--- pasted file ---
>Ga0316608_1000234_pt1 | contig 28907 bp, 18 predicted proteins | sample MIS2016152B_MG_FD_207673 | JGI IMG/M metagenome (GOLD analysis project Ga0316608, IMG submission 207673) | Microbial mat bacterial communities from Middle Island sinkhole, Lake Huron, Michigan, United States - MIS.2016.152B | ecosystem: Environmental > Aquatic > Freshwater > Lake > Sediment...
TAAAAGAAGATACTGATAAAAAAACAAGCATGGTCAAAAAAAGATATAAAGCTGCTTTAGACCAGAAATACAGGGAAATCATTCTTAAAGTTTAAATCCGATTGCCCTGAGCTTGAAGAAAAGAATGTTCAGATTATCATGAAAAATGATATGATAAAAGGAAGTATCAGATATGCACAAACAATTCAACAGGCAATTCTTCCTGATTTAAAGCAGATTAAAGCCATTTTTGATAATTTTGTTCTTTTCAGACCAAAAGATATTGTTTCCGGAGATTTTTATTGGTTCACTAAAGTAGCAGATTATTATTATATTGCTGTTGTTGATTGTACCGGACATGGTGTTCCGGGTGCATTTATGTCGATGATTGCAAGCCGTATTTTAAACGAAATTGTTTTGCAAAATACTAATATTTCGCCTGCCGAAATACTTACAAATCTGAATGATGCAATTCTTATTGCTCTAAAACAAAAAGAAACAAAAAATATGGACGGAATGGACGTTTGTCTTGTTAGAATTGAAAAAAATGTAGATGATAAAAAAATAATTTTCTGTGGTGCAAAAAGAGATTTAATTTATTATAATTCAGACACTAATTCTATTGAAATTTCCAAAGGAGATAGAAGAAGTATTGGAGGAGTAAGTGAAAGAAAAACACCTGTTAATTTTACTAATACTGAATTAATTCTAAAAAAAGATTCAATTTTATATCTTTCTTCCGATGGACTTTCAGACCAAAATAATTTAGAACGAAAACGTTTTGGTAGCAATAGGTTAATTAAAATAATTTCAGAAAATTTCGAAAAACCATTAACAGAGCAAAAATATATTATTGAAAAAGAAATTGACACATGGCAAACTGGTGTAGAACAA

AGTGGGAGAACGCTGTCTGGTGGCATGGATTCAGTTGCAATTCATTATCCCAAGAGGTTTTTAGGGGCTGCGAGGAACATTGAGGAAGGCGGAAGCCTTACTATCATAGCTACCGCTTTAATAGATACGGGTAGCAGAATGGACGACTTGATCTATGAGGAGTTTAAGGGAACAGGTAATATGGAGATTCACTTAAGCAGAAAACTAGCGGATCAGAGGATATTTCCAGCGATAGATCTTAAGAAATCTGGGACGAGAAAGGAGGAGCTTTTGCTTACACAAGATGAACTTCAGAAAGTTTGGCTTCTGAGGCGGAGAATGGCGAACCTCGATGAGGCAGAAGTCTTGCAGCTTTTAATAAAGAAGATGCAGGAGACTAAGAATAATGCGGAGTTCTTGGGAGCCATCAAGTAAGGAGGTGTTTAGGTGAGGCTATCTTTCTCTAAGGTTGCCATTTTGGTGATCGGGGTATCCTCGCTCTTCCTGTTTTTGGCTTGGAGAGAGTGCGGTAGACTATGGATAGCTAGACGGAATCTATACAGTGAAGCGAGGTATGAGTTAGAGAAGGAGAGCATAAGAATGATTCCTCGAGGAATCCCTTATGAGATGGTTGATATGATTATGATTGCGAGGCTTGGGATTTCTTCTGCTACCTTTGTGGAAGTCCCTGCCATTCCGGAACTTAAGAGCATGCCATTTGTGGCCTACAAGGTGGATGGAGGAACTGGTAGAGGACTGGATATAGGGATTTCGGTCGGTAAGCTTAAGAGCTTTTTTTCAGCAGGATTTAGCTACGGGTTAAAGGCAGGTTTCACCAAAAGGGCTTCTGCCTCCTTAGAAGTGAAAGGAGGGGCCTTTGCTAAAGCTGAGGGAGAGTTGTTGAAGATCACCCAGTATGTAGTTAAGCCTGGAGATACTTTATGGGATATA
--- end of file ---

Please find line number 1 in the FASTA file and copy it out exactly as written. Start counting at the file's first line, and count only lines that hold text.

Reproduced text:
>Ga0316608_1000234_pt1 | contig 28907 bp, 18 predicted proteins | sample MIS2016152B_MG_FD_207673 | JGI IMG/M metagenome (GOLD analysis project Ga0316608, IMG submission 207673) | Microbial mat bacterial communities from Middle Island sinkhole, Lake Huron, Michigan, United States - MIS.2016.152B | ecosystem: Environmental > Aquatic > Freshwater > Lake > Sediment...